Pope Francis recently stated in his encyclical, Laudato Si’, “We were not meant to be inundated by cement, asphalt, glass and metal, and deprived of physical contact with nature.” He called for mankind to become one with nature again. In our industrialized society, we are used to literally encasing ourselves in cement, gravel, and stone. The more modern our society has become, the more we have distanced ourselves from nature.
Many people within the fields of biology and ecology believe that the environment has intrinsic worth that deserves to be appreciated. You know that the earth has intrinsic worth if you’ve ever taken a moment in your life to just appreciate the natural world that you are witnessing. A view of Niagara Falls, a redwood forest, Yellowstone, or even just a local lake can take your breath away. With all of the technology that we distract ourselves with today, how can we bring ourselves back to nature? Visiting national parks and nature itself is one way, but once it is out of sight it is often out of mind. How do we remind ourselves of how powerful the earth is?
Gardening is something that many people find peace in. A gardener is able to plant a seed and care for it like one might care for a pet. Many students who live in the dorms enjoy keeping plants in order to compensate for the rules against pets. Gardening produce is also an excellent way to know your meals are ethical. Produce sold in grocery stores are usually not local and often expire quickly, but when you pick a tomato off of your own plant it almost always tastes better, lasts longer and looks just as good, if not better.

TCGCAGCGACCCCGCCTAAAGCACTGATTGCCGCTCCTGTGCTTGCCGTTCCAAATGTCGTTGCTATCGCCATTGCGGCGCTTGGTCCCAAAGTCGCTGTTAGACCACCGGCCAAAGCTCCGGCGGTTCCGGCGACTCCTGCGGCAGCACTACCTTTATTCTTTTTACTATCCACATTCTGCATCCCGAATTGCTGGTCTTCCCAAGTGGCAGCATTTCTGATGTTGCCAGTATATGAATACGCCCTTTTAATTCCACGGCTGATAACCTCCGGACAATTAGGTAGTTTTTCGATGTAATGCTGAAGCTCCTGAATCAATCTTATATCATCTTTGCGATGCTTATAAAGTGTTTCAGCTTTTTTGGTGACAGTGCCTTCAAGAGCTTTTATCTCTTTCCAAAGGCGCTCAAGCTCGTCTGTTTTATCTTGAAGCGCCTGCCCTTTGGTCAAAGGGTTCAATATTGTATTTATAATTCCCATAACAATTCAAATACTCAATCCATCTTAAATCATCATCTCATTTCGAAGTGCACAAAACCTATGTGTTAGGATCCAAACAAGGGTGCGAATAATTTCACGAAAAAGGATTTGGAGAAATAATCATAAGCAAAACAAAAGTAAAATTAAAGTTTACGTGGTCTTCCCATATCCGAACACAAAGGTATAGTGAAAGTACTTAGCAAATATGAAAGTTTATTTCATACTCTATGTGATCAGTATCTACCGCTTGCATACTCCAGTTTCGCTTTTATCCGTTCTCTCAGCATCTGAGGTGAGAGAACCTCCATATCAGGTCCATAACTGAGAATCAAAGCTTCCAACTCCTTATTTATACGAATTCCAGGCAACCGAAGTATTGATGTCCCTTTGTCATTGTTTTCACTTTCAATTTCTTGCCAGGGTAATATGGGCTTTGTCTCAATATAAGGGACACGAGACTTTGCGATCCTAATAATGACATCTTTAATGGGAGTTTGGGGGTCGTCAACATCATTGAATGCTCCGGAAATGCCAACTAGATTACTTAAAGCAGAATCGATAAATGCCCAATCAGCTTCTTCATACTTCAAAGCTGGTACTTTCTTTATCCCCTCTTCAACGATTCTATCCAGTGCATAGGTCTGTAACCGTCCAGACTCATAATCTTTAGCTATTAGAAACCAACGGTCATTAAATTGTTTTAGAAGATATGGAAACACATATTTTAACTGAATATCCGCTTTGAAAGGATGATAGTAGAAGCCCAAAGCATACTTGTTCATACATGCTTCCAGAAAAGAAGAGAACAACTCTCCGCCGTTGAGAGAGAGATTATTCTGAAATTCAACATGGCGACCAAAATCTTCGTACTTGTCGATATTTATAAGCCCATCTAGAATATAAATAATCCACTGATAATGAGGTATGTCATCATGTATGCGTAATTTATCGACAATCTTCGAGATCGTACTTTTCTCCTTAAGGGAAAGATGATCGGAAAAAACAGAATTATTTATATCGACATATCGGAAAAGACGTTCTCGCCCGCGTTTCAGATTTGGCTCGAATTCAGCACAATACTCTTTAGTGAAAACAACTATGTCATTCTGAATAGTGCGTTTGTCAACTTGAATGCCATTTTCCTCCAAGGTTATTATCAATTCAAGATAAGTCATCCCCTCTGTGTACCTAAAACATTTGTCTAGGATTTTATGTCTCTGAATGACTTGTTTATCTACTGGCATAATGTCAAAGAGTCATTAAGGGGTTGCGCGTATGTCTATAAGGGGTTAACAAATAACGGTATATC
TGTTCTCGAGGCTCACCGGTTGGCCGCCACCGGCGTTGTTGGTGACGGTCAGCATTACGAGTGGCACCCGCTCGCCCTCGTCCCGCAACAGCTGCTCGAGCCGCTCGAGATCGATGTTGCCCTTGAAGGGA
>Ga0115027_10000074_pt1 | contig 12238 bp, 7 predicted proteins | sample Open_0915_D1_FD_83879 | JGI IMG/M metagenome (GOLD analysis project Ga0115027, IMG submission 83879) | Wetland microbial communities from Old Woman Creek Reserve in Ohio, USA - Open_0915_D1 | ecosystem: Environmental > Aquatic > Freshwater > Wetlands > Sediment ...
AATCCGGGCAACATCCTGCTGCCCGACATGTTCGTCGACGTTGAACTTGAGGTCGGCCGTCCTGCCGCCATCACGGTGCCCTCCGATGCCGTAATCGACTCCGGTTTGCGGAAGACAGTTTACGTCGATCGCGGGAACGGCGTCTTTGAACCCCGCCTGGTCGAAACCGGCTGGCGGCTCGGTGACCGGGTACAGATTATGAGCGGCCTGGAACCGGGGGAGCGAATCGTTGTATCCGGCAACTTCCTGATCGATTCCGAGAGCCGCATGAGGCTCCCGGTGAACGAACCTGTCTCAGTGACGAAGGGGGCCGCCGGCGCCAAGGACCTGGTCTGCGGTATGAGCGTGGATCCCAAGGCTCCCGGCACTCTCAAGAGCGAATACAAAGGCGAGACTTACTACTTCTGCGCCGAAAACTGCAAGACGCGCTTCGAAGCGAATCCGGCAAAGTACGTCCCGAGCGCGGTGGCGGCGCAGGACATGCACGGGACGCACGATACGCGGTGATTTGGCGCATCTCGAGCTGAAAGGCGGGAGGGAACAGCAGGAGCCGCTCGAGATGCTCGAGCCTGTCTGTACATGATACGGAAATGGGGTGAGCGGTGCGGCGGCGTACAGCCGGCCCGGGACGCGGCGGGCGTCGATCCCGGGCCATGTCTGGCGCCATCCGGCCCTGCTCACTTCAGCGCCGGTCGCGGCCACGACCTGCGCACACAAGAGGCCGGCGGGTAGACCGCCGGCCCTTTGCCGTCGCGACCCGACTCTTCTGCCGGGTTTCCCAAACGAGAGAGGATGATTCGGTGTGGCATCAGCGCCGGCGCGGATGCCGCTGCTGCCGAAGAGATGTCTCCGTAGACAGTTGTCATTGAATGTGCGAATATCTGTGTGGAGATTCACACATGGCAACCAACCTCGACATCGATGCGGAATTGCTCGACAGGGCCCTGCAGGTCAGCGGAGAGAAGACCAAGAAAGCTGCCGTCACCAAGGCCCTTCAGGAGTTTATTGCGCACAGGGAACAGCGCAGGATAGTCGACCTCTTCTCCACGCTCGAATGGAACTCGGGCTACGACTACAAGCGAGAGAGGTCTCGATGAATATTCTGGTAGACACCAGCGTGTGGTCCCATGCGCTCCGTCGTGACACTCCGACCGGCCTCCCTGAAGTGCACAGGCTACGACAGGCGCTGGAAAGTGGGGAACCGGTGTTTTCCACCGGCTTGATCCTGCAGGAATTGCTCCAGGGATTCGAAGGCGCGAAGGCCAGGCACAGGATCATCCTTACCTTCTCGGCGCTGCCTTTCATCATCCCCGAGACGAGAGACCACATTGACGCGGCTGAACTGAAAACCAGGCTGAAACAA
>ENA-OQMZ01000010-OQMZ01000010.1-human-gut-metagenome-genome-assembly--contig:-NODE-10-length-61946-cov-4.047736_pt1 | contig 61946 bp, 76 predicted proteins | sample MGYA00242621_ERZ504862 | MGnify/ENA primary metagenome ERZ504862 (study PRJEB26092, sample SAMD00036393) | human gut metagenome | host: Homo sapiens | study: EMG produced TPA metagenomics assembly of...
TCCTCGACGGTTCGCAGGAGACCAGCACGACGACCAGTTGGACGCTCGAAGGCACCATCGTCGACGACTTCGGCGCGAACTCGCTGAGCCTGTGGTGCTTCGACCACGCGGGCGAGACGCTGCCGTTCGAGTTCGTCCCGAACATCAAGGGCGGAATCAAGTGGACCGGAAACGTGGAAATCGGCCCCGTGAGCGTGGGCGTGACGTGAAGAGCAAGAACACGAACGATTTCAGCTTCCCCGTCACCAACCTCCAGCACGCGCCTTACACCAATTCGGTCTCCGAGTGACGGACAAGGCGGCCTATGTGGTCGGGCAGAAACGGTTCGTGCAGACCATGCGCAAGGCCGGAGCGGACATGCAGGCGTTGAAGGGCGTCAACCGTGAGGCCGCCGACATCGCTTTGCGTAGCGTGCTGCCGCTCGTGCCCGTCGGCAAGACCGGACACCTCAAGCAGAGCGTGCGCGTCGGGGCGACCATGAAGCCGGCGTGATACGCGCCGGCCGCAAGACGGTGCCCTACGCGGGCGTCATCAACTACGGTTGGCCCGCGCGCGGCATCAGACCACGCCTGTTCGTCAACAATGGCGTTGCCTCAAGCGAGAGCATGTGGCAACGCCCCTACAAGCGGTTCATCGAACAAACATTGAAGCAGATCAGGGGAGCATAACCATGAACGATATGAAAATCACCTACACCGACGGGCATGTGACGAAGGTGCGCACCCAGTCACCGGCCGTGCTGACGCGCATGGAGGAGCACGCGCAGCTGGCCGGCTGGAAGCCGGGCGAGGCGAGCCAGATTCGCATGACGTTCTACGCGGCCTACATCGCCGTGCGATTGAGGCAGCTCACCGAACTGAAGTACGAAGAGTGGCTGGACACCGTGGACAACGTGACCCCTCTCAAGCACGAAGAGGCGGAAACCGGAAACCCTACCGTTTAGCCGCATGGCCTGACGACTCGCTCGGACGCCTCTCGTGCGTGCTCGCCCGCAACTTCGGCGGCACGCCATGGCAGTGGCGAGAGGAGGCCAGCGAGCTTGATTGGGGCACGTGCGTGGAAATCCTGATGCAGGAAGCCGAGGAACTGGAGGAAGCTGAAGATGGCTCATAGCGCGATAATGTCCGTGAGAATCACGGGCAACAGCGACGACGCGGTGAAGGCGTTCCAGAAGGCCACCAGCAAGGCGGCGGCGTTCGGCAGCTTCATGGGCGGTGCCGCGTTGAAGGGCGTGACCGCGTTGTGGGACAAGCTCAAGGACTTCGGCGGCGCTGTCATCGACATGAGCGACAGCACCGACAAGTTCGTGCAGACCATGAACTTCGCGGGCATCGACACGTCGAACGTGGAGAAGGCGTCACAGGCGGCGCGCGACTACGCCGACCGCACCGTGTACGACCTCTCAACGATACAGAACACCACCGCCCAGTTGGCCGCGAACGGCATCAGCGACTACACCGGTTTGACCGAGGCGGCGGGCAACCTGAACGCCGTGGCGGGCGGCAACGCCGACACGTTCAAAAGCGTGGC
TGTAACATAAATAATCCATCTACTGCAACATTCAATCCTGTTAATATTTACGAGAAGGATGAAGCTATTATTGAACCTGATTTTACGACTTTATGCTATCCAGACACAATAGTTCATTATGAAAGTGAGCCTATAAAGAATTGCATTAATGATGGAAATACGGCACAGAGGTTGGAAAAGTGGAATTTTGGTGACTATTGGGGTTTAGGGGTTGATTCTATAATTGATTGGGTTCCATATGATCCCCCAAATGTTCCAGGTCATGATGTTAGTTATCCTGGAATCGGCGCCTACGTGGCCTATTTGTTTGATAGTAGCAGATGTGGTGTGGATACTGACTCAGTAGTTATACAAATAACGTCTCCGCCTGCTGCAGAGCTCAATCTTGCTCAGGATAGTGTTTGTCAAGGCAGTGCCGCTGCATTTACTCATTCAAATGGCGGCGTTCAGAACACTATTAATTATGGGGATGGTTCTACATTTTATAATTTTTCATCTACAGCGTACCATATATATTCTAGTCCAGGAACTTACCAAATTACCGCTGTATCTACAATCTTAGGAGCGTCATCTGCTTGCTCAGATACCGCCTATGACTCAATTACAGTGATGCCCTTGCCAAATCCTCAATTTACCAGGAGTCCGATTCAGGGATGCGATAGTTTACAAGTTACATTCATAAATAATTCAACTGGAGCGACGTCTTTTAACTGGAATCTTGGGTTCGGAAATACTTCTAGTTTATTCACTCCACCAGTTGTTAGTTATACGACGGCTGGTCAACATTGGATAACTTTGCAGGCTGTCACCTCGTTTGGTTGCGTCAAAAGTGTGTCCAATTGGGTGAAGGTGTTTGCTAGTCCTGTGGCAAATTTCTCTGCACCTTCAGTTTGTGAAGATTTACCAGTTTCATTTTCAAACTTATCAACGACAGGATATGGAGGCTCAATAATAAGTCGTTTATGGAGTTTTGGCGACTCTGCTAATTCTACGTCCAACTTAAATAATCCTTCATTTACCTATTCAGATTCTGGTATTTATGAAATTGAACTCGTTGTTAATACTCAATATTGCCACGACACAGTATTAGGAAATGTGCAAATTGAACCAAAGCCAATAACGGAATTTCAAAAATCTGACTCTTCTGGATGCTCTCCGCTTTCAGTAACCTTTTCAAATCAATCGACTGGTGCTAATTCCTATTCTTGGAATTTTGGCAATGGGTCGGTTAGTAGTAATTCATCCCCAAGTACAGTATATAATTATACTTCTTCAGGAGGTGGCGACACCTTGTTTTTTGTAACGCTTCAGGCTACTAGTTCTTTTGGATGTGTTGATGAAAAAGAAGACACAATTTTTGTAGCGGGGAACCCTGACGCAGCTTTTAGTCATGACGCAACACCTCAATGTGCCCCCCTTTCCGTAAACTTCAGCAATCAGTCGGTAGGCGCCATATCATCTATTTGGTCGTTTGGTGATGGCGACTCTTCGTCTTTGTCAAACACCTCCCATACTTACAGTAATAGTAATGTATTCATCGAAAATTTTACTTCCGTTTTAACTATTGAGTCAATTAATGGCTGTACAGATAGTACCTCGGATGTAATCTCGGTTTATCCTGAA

There is so much reward that comes from successfully growing plants and produce, so why can’t students garden on campus? Well, they just might be able to in the near future.
I talked to Christina Meyer-Jax, an assistant professor in the department of nutrition, about the potential for a garden on campus. While the garden is still in the proposal stages, there are high hopes that it will reach the planning stage by fall 2016 and begin production by spring 2017, but how did it all begin?
“This project started off as a TRW group project Katie Tholke was a part of, and has continued since then as she became a part of the Food Justice Coalition. She continued her work on the project this past fall as a part of the Student Senate with the Environmental Issues Chairs…There is a core group (includes both faculty and student leaders) that is now leading the progression of getting the Community Garden approved,” said Meyer-Jax.
Thankfully, the prospects are looking very good on getting the green light on the project.
“We have met with Provost Colleen Hegranes who is supportive of moving the project forward for further campus group endorsement,” said Meyer-Jax.
So what exactly would the garden be used for? The garden will be open for faculty and students to use to grow produce, but more than that, it will be a learning opportunity for various classes to get hands-on experience and even conduct experiments. There is also talk that extra produce will be donated to food shelters like Sarah’s… an Oasis for Women and Brightside Produce. In addition, there would be the opportunity for St. Kate’s to host workshops to teach students and faculty about the basics of gardening. Even the Montessori classes on campus could make use of the garden for their classes.
While it is not certain just where the garden would be yet, it is an exciting prospect for the school’s faculty and staff. It would allow students and staff to save a lot of money on their groceries and provide a great learning experience for everyone involved.